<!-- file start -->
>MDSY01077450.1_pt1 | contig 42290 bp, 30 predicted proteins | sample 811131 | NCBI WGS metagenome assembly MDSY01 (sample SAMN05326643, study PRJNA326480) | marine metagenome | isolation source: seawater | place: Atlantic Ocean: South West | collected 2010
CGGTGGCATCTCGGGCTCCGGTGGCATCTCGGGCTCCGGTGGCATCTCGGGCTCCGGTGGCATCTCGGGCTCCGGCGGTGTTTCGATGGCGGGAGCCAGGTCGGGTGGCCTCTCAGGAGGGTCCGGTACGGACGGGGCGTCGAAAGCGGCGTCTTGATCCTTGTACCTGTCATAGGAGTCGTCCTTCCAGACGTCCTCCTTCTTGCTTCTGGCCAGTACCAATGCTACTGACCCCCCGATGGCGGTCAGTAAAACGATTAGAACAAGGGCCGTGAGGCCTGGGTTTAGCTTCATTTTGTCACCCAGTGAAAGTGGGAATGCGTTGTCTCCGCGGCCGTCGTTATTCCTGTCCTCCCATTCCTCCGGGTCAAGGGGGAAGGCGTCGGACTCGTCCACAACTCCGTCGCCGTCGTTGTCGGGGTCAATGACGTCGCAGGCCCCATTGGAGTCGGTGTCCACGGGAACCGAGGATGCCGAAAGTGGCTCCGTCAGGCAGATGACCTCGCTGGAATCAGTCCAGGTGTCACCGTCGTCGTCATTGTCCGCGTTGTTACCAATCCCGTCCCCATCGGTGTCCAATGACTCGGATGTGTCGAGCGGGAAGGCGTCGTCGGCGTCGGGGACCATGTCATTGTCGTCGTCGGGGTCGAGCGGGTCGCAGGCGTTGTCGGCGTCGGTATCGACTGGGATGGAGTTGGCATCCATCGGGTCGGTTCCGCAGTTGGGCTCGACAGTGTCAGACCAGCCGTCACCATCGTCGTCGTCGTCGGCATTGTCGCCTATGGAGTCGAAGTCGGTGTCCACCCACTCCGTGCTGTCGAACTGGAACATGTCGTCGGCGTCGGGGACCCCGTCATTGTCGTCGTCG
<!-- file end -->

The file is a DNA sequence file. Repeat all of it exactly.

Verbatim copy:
>MDSY01077450.1_pt1 | contig 42290 bp, 30 predicted proteins | sample 811131 | NCBI WGS metagenome assembly MDSY01 (sample SAMN05326643, study PRJNA326480) | marine metagenome | isolation source: seawater | place: Atlantic Ocean: South West | collected 2010
CGGTGGCATCTCGGGCTCCGGTGGCATCTCGGGCTCCGGTGGCATCTCGGGCTCCGGTGGCATCTCGGGCTCCGGCGGTGTTTCGATGGCGGGAGCCAGGTCGGGTGGCCTCTCAGGAGGGTCCGGTACGGACGGGGCGTCGAAAGCGGCGTCTTGATCCTTGTACCTGTCATAGGAGTCGTCCTTCCAGACGTCCTCCTTCTTGCTTCTGGCCAGTACCAATGCTACTGACCCCCCGATGGCGGTCAGTAAAACGATTAGAACAAGGGCCGTGAGGCCTGGGTTTAGCTTCATTTTGTCACCCAGTGAAAGTGGGAATGCGTTGTCTCCGCGGCCGTCGTTATTCCTGTCCTCCCATTCCTCCGGGTCAAGGGGGAAGGCGTCGGACTCGTCCACAACTCCGTCGCCGTCGTTGTCGGGGTCAATGACGTCGCAGGCCCCATTGGAGTCGGTGTCCACGGGAACCGAGGATGCCGAAAGTGGCTCCGTCAGGCAGATGACCTCGCTGGAATCAGTCCAGGTGTCACCGTCGTCGTCATTGTCCGCGTTGTTACCAATCCCGTCCCCATCGGTGTCCAATGACTCGGATGTGTCGAGCGGGAAGGCGTCGTCGGCGTCGGGGACCATGTCATTGTCGTCGTCGGGGTCGAGCGGGTCGCAGGCGTTGTCGGCGTCGGTATCGACTGGGATGGAGTTGGCATCCATCGGGTCGGTTCCGCAGTTGGGCTCGACAGTGTCAGACCAGCCGTCACCATCGTCGTCGTCGTCGGCATTGTCGCCTATGGAGTCGAAGTCGGTGTCCACCCACTCCGTGCTGTCGAACTGGAACATGTCGTCGGCGTCGGGGACCCCGTCATTGTCGTCGTCG